Big Green Lake supports both excellent cold water and warm water fisheries, and may be most well-known for the quality of the lake trout it produces. That said, a variety of species thrive in this waterway, including muskie, northern pike, walleye, smallmouth bass, largemouth bass, channel catfish, white bass, yellow perch, crappie, cisco, and brown trout.
The Wisconsin Department of Natural Resources as well as other local fishing organizations do an excellent job keeping the lake's fish population healthy and in-balance with annual stockings of lake trout, brown trout, muskie and walleye at various times of the year.
Interestingly, scuba divers find Big Green Lake to be a popular diving location due to the lake's excellent water visibility and maximum depth of 236 feet.
Recreational boating and traffic can be especially heavy on the weekends and holidays, so your best fishing opportunities are during off hours.
Interactive Lake Map
For a more detailed lake map and up-to-the-minute fishing reports, follow the Big Green Lake waterway page on Fishidy.
Here are some tips for locating and catching fish in Big Green Lake:
- Rocky shorelines in Woods Bay, Indian Point, Sugarloaf and inlet areas will hold early spring walleye. Small jigs tipped with fathead minnows work the best at this time. Focus on areas containing broken rock or in areas with developing weeds.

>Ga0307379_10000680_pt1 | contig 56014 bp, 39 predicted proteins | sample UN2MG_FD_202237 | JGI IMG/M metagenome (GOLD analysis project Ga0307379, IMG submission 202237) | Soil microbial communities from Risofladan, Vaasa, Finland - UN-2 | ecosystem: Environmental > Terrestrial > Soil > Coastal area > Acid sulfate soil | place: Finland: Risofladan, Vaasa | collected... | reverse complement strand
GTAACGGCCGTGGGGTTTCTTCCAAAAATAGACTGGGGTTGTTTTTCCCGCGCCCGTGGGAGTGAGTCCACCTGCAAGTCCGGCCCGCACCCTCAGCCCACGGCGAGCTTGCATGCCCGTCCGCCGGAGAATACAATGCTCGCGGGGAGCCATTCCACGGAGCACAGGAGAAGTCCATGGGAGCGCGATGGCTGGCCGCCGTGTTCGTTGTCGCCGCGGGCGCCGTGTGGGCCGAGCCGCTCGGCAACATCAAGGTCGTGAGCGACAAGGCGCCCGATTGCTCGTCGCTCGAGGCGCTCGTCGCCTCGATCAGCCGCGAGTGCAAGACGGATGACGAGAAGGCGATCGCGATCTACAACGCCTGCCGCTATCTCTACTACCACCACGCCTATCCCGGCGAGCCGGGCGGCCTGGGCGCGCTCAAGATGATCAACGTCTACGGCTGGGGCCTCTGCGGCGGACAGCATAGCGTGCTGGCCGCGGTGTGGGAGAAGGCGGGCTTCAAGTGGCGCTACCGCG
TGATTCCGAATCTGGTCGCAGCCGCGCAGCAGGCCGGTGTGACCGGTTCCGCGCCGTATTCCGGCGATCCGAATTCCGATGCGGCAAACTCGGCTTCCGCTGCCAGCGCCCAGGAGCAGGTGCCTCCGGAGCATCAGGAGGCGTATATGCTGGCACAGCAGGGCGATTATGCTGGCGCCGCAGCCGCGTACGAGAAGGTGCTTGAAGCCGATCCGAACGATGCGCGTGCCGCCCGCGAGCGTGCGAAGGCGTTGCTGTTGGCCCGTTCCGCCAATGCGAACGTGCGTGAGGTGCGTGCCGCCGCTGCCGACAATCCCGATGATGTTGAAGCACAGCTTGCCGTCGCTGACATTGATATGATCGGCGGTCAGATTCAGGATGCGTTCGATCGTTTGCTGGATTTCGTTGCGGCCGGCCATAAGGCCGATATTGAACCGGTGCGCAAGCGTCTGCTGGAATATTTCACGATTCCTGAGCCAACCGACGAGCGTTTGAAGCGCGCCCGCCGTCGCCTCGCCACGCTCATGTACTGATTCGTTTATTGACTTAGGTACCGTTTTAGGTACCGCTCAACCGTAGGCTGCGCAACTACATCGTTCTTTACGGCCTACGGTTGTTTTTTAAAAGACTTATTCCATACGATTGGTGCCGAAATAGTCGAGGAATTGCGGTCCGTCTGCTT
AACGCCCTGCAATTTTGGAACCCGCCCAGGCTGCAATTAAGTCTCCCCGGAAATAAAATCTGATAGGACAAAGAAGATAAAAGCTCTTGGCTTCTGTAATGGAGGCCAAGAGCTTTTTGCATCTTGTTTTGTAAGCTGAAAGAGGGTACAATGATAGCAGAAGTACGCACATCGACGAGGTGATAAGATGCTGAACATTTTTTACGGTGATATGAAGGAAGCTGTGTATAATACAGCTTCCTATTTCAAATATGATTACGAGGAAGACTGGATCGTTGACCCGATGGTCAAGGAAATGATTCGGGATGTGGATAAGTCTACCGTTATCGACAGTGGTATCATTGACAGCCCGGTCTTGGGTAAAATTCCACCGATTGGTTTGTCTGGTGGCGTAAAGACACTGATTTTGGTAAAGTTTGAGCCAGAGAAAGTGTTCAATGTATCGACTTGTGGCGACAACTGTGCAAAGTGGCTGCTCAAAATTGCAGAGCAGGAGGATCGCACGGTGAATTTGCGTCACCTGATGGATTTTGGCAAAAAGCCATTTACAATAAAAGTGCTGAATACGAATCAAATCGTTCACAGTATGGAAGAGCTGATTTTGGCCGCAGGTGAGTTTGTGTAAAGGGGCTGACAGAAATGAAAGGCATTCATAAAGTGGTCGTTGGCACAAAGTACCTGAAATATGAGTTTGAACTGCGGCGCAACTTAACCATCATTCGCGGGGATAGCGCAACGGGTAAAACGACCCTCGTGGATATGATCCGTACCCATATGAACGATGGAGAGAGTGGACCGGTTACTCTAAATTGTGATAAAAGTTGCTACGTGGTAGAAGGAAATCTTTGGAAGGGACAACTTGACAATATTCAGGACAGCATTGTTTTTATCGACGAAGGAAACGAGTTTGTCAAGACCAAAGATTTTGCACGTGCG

- Lake trout can be caught in deep water during winter. Water from 50 to 225 feet will all produce trout. Cut bait should be used on tip-ups. Ciscos are the best bait, but chubs also will produce. Use the freshest bait for the best results. Place the bait near the bottom.
- When temperatures begin to rise in late winter, white bass can be caught through the ice. The southeast corner, near Pilgrim Road, of the lake is a good place to look for late winter white bass. Use flashers to locate schools in 25 to 50 feet of water. Work Swedish Pimples at or above the schools of bass.
- The northeast corner of the lake, around Dartford Bay and Sunset Park, produce the best winter northern pike catches. Look for areas of vegetation. Medium to large golden shiners fished below a tip-up is the preferred method for locating winter pike. Some anglers choose to use dead smelt as well.
- In spring, smallmouth will move into shallow areas with a gravel or sand bottom to spawn. At this time, spinners, tube baits and crankbaits are effective. A perch-colored Husky Jerk is a good bait to try. On calm days, small topwater baits, such as a Skitter Pop, will trigger strikes.